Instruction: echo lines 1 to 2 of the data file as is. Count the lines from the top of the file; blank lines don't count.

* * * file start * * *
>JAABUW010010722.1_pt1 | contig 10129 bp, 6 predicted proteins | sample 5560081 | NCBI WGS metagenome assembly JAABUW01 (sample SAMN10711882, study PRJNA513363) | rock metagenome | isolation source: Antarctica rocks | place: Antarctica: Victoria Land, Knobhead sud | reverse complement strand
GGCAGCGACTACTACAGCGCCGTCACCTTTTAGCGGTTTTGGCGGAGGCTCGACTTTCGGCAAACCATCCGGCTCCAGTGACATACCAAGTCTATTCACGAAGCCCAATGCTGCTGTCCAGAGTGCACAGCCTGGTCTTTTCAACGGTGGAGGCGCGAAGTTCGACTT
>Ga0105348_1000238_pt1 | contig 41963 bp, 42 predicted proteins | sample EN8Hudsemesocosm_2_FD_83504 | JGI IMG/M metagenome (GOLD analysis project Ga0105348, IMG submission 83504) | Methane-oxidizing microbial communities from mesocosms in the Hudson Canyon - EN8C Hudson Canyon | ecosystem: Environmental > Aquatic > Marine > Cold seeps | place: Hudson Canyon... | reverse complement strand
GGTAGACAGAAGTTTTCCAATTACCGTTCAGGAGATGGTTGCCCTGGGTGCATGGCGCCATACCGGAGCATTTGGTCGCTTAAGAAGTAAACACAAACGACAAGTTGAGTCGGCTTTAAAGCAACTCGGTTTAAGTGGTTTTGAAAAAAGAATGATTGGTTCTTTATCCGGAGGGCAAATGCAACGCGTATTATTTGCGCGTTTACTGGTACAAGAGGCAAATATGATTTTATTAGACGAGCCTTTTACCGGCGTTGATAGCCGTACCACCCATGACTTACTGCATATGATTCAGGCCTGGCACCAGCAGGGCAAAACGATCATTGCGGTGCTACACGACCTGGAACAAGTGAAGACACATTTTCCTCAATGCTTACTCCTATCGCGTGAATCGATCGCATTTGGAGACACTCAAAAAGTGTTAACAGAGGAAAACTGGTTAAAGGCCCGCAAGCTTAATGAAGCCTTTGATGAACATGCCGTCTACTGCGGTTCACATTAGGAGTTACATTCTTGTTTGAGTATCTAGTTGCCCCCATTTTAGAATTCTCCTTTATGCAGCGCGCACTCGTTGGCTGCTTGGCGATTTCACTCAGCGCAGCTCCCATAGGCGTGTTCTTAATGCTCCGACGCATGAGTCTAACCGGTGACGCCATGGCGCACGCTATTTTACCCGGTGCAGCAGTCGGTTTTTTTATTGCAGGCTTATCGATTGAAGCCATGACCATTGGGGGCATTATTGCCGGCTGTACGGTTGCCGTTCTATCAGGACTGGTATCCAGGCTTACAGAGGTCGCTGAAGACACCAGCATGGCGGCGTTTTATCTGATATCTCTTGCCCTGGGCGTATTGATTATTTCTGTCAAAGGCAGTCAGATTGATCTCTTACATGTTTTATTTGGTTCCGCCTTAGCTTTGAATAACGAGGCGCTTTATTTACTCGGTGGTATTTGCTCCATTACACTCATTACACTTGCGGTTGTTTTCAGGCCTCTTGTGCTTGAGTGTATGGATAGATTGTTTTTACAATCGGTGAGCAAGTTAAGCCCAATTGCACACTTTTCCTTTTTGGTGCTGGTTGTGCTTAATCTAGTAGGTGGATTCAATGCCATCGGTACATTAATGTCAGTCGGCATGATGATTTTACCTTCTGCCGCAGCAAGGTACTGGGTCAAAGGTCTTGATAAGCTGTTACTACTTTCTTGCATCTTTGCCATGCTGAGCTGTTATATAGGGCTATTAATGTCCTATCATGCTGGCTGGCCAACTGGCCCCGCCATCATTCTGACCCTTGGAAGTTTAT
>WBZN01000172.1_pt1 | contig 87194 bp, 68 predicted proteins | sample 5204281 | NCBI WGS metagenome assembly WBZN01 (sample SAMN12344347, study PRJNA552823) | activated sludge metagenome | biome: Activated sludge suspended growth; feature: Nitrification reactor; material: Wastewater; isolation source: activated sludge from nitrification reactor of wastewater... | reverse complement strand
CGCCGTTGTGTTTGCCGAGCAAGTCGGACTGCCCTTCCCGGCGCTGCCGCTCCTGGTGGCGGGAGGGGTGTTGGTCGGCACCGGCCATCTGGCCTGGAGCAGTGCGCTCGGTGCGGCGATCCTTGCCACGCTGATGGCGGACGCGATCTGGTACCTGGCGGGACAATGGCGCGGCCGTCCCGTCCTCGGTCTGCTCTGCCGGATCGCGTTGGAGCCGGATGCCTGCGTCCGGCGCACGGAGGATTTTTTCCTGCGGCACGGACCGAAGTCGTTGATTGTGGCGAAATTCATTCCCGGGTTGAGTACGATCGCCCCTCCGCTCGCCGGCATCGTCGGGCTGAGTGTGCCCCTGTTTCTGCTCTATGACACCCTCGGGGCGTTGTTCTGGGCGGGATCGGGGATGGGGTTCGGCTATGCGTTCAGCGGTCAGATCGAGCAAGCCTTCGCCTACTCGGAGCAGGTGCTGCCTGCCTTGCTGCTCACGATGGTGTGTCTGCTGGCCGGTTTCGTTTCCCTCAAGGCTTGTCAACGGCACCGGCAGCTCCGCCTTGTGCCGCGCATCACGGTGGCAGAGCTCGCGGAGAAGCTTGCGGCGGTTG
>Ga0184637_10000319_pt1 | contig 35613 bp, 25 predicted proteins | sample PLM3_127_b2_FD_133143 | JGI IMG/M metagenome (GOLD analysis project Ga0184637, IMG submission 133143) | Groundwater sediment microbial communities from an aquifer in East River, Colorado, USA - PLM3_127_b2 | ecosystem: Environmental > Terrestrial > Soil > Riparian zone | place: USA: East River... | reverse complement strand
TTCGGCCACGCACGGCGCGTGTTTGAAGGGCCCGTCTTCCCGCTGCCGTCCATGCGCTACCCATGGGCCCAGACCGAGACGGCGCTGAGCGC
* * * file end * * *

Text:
>JAABUW010010722.1_pt1 | contig 10129 bp, 6 predicted proteins | sample 5560081 | NCBI WGS metagenome assembly JAABUW01 (sample SAMN10711882, study PRJNA513363) | rock metagenome | isolation source: Antarctica rocks | place: Antarctica: Victoria Land, Knobhead sud | reverse complement strand
GGCAGCGACTACTACAGCGCCGTCACCTTTTAGCGGTTTTGGCGGAGGCTCGACTTTCGGCAAACCATCCGGCTCCAGTGACATACCAAGTCTATTCACGAAGCCCAATGCTGCTGTCCAGAGTGCACAGCCTGGTCTTTTCAACGGTGGAGGCGCGAAGTTCGACTT